# More on the Dial-a-Ride problem

We present here a so-called Structure Theorem given by Gupta et al. [1] for the non-preemptive Dial-a-Ride problem on an n-vertex metric space $(V,d)$ having $m$ demand pairs, and a specified start vertex, $r$.

We say that a vehicle is in a pick-up phase during some portion (segment) of a tour, if it only performs pick-ups during that time interval. Similarly, we say that a vehicle is in a delivery phase during a particular segment if it only performs deliveries in that segment. If the optimal tour had a structure which allowed it to be split into pick-up and delivery phases, i.e. if the optimal tour could be split as follows: the vehicle first picks up a set of at most $k$ items; it then delivers each of those items to their destinations; it again picks up a set of at most $k$ items, and so on, – we would have been able to apply the greedy paradigm for the problem. We could select a best-possible set of (at most $k$) items to service during a segment.

However, the optimal tour may not exhibit such a structure. Gupta et al. show that a near-optimal tour displays this property.

Theorem 1. Given an instance of non-preemptive Dial-a-Ride, there exists a feasible tour, $\tau$ within $O(\log {m})$ of optimal, such that $\tau$ can be split into a set of segments – $\tau = S_1. S_2 ... S_t$, wherein each segment, $S_i$ services a set, $O_i$ of at most $k$ demand pairs (items) by first picking up all items in $O_i$ and then delivering them to their respective destinations.

Proof. Consider an optimal tour $\sigma$. Represent $\sigma$ as a line $L$ such that every edge in $L$ corresponds to an edge traversal in $\sigma$. The $i^{th}$ edge of $L$ corresponds to the $i^{th}$ edge traversed in $\sigma$. (That is, $L$ is simply the tour $\sigma$, wherein vertices visited multiple times in $\sigma$ are represented that many times in $L$.)

By the triangle inequality, we have that the number of edges in $\sigma$, denoted by $| \sigma |$ (equal to the number of edges in $L$) is at most $2m + 1$.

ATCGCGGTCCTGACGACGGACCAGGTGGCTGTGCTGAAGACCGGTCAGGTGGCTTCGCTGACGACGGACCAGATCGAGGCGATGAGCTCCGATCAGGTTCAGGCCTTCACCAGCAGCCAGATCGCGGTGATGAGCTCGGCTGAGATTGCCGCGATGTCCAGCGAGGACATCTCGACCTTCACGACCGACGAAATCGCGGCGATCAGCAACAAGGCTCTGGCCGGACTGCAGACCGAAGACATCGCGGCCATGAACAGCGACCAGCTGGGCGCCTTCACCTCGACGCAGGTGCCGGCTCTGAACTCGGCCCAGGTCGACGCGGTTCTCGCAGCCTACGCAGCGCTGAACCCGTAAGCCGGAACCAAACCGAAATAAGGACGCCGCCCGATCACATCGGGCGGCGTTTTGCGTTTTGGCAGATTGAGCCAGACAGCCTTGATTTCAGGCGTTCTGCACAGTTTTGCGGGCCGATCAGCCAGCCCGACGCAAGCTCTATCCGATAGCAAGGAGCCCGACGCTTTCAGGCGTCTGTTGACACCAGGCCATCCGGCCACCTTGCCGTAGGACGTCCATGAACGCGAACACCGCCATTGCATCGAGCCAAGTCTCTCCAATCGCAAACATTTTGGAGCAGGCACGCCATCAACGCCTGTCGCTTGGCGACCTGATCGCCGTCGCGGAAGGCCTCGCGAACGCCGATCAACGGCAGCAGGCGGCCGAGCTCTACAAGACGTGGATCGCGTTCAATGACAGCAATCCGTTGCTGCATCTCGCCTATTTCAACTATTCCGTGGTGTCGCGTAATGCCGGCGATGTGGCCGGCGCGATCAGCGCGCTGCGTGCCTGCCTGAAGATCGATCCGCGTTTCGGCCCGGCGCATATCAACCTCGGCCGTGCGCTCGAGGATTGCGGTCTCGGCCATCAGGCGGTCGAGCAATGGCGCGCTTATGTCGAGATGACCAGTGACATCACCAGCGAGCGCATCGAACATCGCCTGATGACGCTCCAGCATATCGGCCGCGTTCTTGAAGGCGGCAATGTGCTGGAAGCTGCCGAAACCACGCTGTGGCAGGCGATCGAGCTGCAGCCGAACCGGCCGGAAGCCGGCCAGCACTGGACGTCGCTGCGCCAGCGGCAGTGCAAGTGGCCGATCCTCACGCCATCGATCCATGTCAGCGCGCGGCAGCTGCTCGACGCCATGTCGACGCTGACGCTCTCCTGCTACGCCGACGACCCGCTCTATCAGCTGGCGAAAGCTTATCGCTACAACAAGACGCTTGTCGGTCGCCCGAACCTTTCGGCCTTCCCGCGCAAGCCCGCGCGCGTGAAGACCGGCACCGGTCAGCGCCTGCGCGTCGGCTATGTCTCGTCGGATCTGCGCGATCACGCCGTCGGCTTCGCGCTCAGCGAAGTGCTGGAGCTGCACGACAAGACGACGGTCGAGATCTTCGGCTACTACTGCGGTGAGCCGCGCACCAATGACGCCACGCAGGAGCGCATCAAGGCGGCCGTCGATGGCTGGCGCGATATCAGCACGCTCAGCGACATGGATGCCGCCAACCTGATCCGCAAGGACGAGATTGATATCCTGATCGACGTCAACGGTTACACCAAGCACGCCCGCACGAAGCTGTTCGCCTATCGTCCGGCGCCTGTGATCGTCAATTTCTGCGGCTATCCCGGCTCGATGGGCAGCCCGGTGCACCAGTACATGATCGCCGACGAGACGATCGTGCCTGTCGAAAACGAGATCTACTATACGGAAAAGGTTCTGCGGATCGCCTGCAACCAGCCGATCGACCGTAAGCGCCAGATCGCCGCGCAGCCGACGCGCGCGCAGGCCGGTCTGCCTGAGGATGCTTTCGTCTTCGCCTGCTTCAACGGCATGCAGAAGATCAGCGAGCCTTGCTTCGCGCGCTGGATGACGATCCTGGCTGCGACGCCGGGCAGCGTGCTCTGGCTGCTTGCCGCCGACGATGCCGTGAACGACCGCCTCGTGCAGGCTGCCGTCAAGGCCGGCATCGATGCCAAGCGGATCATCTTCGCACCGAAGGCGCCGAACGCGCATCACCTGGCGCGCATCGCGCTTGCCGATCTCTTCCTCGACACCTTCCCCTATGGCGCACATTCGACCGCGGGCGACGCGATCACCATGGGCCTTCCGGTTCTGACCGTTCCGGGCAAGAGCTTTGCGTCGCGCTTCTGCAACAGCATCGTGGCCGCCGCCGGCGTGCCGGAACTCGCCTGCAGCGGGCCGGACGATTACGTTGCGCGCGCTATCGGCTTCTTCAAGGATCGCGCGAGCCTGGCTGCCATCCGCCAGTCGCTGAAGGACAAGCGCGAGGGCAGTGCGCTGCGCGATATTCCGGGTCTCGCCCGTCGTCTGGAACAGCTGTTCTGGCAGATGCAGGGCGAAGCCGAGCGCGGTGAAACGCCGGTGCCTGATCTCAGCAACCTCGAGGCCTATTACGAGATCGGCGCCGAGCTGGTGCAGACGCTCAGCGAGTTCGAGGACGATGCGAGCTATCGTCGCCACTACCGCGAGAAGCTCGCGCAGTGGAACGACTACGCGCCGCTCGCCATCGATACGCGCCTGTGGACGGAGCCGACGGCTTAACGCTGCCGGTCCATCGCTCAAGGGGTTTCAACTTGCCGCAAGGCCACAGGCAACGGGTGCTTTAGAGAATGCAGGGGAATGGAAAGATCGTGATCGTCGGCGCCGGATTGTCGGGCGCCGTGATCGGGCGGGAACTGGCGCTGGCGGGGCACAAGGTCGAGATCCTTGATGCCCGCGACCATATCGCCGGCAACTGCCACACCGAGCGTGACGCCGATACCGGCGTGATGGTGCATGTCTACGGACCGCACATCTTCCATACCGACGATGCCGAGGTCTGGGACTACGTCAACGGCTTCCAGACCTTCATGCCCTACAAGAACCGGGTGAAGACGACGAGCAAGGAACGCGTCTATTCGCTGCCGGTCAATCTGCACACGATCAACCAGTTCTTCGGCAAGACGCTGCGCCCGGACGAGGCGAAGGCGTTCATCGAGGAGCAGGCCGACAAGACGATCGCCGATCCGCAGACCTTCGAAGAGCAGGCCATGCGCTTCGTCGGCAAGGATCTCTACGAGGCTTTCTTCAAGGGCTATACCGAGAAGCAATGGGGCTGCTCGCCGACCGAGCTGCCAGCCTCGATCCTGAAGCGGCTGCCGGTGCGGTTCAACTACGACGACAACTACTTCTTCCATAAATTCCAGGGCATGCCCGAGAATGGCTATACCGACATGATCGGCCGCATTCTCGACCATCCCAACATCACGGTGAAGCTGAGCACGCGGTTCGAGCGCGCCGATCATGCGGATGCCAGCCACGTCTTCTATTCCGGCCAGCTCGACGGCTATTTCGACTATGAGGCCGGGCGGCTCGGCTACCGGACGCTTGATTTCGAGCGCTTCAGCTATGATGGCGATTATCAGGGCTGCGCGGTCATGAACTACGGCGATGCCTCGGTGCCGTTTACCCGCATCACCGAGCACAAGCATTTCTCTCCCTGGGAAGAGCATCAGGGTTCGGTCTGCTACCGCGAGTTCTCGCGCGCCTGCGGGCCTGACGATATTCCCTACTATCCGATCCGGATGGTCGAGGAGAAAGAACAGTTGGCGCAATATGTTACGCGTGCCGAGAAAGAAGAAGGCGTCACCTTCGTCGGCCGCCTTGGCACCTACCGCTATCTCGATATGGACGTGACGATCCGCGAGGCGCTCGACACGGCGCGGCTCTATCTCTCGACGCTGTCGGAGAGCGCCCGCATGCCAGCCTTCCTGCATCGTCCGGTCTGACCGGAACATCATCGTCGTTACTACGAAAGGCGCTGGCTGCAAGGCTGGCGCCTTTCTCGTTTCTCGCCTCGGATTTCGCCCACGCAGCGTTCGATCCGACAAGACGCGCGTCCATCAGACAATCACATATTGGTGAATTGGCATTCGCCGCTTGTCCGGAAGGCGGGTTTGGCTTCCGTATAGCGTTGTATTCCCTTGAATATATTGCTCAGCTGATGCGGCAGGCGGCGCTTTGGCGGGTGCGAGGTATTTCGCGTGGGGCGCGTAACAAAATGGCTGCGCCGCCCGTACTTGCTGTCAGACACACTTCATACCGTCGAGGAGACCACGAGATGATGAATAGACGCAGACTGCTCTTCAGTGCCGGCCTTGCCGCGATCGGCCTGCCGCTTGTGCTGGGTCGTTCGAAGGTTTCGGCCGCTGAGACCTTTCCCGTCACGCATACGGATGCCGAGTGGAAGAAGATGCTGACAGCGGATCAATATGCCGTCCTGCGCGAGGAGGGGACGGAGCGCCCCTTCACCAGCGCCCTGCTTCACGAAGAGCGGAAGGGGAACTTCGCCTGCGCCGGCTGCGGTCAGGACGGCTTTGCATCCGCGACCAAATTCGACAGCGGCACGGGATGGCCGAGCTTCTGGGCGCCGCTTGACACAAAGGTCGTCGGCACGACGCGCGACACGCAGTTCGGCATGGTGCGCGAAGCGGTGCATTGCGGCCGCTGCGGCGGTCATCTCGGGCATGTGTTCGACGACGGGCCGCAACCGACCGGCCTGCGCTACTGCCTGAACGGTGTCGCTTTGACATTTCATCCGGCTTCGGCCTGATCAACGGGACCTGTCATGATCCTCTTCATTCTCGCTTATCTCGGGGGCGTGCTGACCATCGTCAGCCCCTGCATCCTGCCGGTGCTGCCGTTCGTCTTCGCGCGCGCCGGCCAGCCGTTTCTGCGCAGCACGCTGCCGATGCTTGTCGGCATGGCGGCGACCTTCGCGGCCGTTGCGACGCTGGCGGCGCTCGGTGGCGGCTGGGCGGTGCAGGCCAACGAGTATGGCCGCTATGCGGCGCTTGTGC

Let $d(\sigma)$ denote the length of $\sigma$.

Define stretch of item $i$ as the number of edges traversed in $\sigma$ after it is picked up, and before it is delivered (i.e. the number of edges it travels on the vehicle).

Divide the $m$ items into groups $G_j$, $j = 1, ..., \lceil \log {(2m)} \rceil$, such that $G_j$ is the set of all items having stretch between $2^{j-1}$ and $2^j$.

We shall service items in each group separately.

Consider group $G_j$. Denote by $\tau_j$ the portion of the tour where items in $G_j$ are serviced.

We first prove a lemma relating to $\tau_j$.

Lemma 2. There exists a tour $\tau_j$ of length at most $6 d(\sigma)$, such that $\tau_j$ can be divided into a set of segments, each servicing at most $k$ items in a manner similar to that stated in Theorem 1.

Proof. Let $r = 2^{j-1}$. Divide $L$ into segments having $r$ edges each. There are $\lceil \frac { |\sigma|} {r}$ such segments- the first $r$ edges in $L$ form the first segment (denoted by $T_{1,j}$), the next set of $r$ edges forms segment $T_{2,j}$, and so on.

Denote the set of items originating in segment $T_{l,j}$ by $O_{l,j}$. (i.e. Items in $O_{l,j}$ have sources between vertices $(l-1)r$ and $lr -1$. Note that items in $O_{l,j}$ are exactly those items that cross edge $(lr-1, lr)$ in $\sigma$. This implies that $|O_{l,j}| \leq k$. Note also that items in $O_{l,j}$ have destinations between the vertices $lr$ and $(l+2)r - 1$.

Consider set $O_{l,j}$.

We service it as follows: Start the vehicle (initially empty) at vertex $(l-1)r$. Pick up items in $O_{l,j}$ originating in $T_{l,j}$. Deliver these items ($\leq k$) to their destinations in $T_{l+1,j}$ and $T_{l+2,j}$. Return with the empty vehicle to vertex $lr$. Denote by $\omega_{l,j}$ this portion of the tour where items in $O_{l,j}$ are serviced.

By concatenating the portions $\omega_{l,j}$ for possible values of $l$, we obtain a tour, $\tau_j$ that services all items in $G_j$.

We make the following observations:

• Each edge in $L$ is a part of at most 3 portions/segments: $\omega_{l,j}$.
• Each edge is traversed at most twice in any segment/portion.
• The number of items carried by the vehicle at any time in any $\omega_{l,j}$ is at most $k$.

The above observations make it clear that $\tau_j$ has length at most $6 d(\sigma)$ proving Lemma 2.

We service items in each of the $\lceil \log {(2m)} \rceil$ groups, $G_j$ similarly. We thus get a tour that is $O(\log {m}) d(\sigma)$, completing the proof of Theorem 1.

References:

[1] A. Gupta et al – Dial-a-Ride from k-forest, 2010.